There is also the possibility of integrating with other processes such as mechanical biological treatment and anaerobic digestion.

Industrial products

  • syngas (flammable mixture of carbon monoxide and hydrogen): can be produced in sufficient quantities to both provide the energy needed for pyrolysis and some excess production
  • solid char that can either be burned for energy or recycled as a fertilizer (biochar).

Fire protection 
Destructive fires in buildings will often burn with limited oxygen supply, resulting in pyrolysis reactions. Thus, pyrolysis reaction mechanisms and the pyrolysis properties of materials are important in fire protection engineering for passive fire protection. Pyrolytic carbon is also important to fire investigators as a tool for discovering origin and cause of fires.

Plasma arc gasification is a waste treatment technology that uses very powerful electrical energy creating extremely high temperatures by an electric arc. This is like a continuous lightning bolt and instantly breaks down all material into elemental gas and limited solid waste (slag), in a device called a plasma converter.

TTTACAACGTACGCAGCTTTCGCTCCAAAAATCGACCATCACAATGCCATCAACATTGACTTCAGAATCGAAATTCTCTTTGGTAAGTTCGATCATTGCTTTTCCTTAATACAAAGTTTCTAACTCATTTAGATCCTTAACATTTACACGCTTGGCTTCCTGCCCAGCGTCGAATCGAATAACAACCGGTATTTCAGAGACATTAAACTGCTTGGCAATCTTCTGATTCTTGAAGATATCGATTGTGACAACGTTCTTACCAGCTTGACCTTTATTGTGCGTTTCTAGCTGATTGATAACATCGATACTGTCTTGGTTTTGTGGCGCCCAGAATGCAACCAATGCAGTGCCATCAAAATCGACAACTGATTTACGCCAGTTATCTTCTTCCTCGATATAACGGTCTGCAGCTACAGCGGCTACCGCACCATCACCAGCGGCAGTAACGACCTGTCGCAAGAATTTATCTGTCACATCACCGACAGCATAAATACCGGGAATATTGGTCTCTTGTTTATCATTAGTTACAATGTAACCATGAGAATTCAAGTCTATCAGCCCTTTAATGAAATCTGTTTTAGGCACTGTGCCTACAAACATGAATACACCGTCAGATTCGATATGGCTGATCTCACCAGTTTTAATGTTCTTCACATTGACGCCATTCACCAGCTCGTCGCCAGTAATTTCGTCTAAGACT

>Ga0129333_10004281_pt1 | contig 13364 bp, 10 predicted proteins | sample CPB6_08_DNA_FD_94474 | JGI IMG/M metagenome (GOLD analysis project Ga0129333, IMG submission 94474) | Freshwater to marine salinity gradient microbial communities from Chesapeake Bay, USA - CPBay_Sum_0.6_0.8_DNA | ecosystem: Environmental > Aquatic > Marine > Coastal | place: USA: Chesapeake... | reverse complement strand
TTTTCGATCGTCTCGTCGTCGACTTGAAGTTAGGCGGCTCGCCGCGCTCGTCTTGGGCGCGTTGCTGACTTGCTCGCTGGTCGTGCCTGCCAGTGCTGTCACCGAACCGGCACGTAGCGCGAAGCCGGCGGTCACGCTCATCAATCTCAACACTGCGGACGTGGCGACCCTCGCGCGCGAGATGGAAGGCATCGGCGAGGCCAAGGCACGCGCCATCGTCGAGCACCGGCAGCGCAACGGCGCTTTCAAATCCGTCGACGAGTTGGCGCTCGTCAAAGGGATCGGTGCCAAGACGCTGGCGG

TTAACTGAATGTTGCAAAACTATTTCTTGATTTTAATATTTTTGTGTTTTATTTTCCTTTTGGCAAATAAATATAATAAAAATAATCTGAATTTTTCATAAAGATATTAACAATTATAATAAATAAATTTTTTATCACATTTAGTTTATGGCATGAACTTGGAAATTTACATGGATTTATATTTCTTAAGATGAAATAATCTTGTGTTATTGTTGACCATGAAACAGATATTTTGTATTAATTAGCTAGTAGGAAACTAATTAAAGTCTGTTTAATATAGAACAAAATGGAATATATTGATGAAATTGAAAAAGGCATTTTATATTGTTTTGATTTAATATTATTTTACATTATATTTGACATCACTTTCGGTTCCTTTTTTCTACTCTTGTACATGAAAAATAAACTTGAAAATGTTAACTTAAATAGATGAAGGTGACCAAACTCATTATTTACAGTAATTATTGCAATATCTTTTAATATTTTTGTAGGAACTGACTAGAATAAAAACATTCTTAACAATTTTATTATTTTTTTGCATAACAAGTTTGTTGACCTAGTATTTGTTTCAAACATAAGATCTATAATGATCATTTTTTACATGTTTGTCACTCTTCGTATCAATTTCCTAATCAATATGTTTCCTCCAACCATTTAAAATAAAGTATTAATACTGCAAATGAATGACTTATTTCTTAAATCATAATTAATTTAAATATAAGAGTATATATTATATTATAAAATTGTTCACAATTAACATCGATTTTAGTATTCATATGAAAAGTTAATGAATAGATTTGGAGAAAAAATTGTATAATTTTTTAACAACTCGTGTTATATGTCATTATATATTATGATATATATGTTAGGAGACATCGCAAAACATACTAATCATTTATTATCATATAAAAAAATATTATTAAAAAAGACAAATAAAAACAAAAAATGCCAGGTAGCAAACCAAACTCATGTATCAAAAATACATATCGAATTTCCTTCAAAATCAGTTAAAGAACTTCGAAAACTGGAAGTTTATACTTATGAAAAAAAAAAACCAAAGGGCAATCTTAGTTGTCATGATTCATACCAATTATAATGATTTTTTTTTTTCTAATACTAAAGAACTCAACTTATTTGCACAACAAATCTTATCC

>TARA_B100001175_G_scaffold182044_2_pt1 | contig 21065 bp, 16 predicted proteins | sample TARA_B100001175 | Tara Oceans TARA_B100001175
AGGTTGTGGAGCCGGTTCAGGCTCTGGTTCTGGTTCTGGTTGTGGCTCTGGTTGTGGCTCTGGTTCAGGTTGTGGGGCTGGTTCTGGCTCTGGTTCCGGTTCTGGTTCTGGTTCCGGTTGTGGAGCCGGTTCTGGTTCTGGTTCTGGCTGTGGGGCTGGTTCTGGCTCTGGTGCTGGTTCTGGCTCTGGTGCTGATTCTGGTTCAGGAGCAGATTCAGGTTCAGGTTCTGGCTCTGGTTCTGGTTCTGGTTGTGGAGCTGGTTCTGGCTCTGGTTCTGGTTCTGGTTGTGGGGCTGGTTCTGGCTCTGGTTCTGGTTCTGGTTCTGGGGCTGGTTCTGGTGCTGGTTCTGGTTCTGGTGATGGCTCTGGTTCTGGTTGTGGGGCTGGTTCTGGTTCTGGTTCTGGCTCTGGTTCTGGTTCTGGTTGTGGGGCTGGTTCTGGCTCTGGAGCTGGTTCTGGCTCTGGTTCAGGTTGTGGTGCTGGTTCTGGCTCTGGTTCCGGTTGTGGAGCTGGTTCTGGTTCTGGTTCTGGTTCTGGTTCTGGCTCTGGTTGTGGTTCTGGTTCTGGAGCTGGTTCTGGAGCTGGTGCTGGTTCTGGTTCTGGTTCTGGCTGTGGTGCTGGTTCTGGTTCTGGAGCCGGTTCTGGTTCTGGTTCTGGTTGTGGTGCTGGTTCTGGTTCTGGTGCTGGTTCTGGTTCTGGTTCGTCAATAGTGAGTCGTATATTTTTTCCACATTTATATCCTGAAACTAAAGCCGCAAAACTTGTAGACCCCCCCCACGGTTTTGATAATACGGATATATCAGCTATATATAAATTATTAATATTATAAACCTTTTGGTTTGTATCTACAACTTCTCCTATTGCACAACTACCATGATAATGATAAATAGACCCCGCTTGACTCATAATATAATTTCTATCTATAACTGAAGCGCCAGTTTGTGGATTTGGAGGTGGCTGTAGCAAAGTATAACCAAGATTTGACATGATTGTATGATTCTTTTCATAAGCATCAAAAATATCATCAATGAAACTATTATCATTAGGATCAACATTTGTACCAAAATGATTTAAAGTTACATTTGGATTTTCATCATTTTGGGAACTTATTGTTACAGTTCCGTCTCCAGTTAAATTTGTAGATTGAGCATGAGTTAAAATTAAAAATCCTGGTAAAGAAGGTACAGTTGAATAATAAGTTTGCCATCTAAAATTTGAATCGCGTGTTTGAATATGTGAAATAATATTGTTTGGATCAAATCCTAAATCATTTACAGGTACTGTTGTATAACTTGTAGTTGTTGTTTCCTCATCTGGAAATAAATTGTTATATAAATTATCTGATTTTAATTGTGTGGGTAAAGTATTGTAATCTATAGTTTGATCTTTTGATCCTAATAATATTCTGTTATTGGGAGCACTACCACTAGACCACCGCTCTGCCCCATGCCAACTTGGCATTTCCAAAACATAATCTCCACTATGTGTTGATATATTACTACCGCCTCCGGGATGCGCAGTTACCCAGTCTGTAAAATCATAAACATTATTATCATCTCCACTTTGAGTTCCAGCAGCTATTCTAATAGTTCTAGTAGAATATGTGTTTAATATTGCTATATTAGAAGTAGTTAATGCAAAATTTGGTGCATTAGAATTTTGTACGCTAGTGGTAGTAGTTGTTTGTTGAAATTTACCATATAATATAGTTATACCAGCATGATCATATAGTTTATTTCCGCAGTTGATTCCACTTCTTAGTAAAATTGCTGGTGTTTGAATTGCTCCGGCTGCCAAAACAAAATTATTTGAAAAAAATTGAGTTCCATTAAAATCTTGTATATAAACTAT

The process has been intended to be a net generator of electricity, depending upon the composition of input wastes, and to dramatically reduce the volumes of waste sent to landfills. Relatively high voltage, high current electricity is passed between two electrodes, spaced apart, creating an electrical arc. Inert gas under pressure is passed through the arc into a sealed container of waste material, reaching temperatures as high as 25,000 °F (13,900 °C) in the arc column. The temperature a few feet from the torch can be as high as 5,000–8,000 °F (2,760–4,427 °C).

At these temperatures, most types of waste are broken into basic elemental components in a gaseous form, and complex molecules are separated into individual atoms. The reactor operates at a slightly negative pressure, meaning that the feed system is complemented by a gaseous removal system, and later a solid removal system. Depending on the input waste (plastics tend to be high in hydrogen and carbon), gas from the plasma containment can be removed as syngas.